It turns out that the method I was using woked. It also turns out that it is based on some distance that is apparent on the diagram but is near impossible to measure in real life. So, I've gone back to using Dr. Noe's idea [I think I understand it better now]. I did way too much algebra but it seems to be working. I now have to"move" mirror 2 some angle to get d2 [the distance from the beam to pinhole 2] to equal zero. Then, it's back to moving mirror 1 to see if there is a recursive relationship amongst my math.

Monday - 9 July 2007

Danny and I have made progress. I was doing some "figuring" today, and I am on the trail of finding a relationship between the distances the beam moves and the angles the mirrors are turned. Later, though, Dr. Noe elaborated on his idea of using matrices to write the equations. It has to do with the translation matrix and the reflection matrix and creating iterations based on what the beam is doing. On another note, I still have no idea what to do for my main project. I have some inklings, but not many.

Thursday - 5 July 2007

After touring Brookhaven Labs [BNL] which was very interesting and enormous in size [thousands of acres], Danny and I finally demystified the mirror 2 problem. Actually, it was more Danny following through on one of his original ideas to treat the angles the two mirrors are moved as independent. My idea of treating them as dependent did not work in the extreme case [I was the graphing-paper sketcher for both cases]. The only problem with Danny's solution is that the "resultant" angles of the two mirrors does not coincide with the mirror 1 "component" before mirror 2. Mirror 2 should not be affecting the angle of mirror 1 before that point.

Tuesday - 3 July 2007

Tomorrow is already the Fourth of July and Danny and I have made very little progress on our mini-project so far. The project consists of mathematically representing how to align a laser beam that is rotated 180 degrees by two mirrors and must pass through two pinholes. So far, we've only managed to figure out the distance the beam needs to be moved by mirror 2 to align it with the second pinhole. Then we get stuck or rather, we go back to the beginning. I feel a bit like we're going in circles and surprised how irritating this simple project can be.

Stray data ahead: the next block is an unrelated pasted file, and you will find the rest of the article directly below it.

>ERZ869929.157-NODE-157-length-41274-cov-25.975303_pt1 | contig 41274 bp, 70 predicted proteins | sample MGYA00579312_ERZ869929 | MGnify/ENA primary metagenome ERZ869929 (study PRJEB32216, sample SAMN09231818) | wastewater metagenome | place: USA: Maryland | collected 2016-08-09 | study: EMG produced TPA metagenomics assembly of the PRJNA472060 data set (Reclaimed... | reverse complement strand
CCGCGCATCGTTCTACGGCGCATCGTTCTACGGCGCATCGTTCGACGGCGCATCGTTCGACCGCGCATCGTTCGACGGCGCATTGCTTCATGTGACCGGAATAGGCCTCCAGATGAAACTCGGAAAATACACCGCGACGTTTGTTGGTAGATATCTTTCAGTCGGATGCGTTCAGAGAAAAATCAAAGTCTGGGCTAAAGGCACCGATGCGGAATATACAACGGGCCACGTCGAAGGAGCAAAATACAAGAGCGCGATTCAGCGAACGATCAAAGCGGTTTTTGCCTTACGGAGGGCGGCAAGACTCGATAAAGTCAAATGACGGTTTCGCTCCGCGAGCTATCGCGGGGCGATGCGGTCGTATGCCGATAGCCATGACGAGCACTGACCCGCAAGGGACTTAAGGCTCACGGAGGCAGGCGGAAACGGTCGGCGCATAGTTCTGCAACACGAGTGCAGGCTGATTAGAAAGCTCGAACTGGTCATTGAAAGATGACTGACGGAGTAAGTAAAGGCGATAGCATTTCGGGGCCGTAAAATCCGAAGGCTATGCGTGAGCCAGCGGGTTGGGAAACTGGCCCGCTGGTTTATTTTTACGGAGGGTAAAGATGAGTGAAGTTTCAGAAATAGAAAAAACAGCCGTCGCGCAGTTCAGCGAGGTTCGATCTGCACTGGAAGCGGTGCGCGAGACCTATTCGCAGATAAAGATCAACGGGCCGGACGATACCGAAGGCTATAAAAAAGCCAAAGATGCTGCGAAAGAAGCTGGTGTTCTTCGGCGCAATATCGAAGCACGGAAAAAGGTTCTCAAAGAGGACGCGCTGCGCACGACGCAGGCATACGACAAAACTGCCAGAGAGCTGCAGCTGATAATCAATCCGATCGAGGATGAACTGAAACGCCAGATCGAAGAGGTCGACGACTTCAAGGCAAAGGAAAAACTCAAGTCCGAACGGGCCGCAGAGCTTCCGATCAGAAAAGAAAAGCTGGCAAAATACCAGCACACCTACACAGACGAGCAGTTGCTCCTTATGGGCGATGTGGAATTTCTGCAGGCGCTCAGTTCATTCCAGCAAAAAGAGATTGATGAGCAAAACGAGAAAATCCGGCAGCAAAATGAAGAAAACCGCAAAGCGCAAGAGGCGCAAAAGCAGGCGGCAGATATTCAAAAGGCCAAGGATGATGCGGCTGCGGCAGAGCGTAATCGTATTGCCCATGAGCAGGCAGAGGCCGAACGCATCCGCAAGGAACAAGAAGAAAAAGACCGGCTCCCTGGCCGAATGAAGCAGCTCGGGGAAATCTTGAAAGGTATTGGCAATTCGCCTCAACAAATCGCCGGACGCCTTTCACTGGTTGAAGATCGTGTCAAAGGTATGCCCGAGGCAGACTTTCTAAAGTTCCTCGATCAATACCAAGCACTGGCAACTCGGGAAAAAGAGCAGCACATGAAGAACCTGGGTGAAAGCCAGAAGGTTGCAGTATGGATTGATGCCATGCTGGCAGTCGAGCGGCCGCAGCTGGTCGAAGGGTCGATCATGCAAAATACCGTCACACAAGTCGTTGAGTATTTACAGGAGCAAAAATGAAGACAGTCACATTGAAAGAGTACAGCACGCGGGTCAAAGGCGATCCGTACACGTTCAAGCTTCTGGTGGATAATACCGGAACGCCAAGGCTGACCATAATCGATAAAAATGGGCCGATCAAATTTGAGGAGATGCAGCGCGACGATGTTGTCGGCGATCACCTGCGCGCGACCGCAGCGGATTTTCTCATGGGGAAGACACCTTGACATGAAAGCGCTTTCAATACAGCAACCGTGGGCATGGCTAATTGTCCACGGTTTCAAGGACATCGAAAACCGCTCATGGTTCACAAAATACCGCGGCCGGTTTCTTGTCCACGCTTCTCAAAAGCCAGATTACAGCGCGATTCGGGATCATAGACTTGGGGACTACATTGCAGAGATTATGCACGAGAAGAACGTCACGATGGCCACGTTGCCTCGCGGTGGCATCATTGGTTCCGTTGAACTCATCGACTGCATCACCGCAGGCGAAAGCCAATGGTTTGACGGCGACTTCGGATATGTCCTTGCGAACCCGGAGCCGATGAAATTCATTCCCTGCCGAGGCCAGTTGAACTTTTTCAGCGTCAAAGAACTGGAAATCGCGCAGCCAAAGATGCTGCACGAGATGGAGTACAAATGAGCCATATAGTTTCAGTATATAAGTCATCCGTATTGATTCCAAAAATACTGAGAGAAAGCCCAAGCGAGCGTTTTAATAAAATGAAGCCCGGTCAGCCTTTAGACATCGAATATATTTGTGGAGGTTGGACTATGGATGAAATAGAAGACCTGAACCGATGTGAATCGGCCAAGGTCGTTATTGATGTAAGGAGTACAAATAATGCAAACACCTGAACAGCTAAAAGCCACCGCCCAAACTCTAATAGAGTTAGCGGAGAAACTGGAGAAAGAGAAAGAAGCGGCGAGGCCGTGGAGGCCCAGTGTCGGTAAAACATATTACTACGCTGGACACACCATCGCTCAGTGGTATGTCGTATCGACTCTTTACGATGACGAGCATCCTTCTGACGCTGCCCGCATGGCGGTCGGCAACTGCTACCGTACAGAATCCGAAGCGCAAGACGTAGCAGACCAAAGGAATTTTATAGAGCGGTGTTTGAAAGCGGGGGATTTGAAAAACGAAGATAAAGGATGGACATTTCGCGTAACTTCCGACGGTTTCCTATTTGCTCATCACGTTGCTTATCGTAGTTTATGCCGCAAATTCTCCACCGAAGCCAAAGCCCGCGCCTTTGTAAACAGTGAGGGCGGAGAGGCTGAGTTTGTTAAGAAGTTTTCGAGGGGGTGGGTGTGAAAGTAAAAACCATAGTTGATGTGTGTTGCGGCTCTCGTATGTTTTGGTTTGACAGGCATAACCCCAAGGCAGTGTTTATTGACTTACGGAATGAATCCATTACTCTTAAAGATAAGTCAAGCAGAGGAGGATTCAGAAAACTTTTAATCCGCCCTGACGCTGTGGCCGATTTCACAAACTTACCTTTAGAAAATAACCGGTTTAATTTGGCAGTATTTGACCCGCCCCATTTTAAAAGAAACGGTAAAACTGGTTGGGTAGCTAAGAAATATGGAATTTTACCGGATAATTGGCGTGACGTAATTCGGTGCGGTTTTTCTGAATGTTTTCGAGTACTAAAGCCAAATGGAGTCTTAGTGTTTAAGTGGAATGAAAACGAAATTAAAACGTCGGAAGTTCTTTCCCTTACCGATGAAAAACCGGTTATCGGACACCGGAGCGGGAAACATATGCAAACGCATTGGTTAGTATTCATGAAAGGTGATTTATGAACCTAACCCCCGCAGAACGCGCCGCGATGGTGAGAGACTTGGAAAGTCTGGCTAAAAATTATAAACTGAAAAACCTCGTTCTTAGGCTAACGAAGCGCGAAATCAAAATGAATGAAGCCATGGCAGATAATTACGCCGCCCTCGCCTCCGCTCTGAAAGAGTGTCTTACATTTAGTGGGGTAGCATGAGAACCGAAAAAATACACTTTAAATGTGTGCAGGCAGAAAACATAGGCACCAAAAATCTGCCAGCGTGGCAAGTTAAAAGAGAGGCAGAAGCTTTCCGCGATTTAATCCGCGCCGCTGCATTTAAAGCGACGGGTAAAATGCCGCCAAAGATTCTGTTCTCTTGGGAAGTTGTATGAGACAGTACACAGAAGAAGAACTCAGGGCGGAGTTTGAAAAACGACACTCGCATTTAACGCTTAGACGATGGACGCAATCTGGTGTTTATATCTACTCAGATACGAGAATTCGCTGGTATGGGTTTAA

Monday - 2 July 2007

Today was the first without any talks in the moning. Instead, I spent my time helping Hamsa re-align her optical tweezers set-up while contemplating potential mini-project ideas. Dr. Noe gave Danny and me a brief lesson on diffraction that was really helpful.

To continue in the vein of alignment, this afternoon Dr. Noe assigned Danny and me a deceptively easy task: we had to send a laser beam, using two mirrors, though a pinhole and into a photodetector. The challenge was that we could only move the mirrors. After a time [and the help of Hamsa and Mallory] I think we got it. We only have to show Dr. Noe tomorrow.

Friday - 29 June 2007

Unfortunately I am having some trouble adhering to Dr. Noe's request to update this journal daily. At this point, I don't remember what I did yesterday; I only remember I learned a lot about something. Today Mallory gave her lecture on polarized light which was very enLIGHTening [bad puns are always funny]. Dr. Noe and the rest asked Hamsa, Danny, and me [the 3 high school students] about what would happen if circularly polarized light was sent through a linear polarizer. Eventually we came to the correct conclusion that the light would become linearly polarized [because either the x or y component is eliminated].

We played around with some of the polarizers after lunch. It's ironic how the linear polarizer is circularly shaped and the circular polarizer is rectangularly shaped. When using them one must speak precisely or who knows what will happen.

Wednesday - 27 June 2007

Hi. Warning: If you're reading this right now you should seriously be considering an alternative activity; this journal will most probably be boring.

After receiving my ID card at the Administration building (which is shamefully mispelled), I got to listen to a talk today on optical tweezers by a woman named Urszula (I can't seem to remember her last name). It was terribly fascinating, but a bit over my head. Hamsa then presented some of her powerpoint about her work on optical tweezers, too.

Alas, I've no idea what to do for my main project or even my mini-project. I'm still teaching myself some optics (by physics textbook). Dr. Noe suggested something about rubberbands and interferometers. I guess I'll see tomorrow.

Simone Agha
June 2007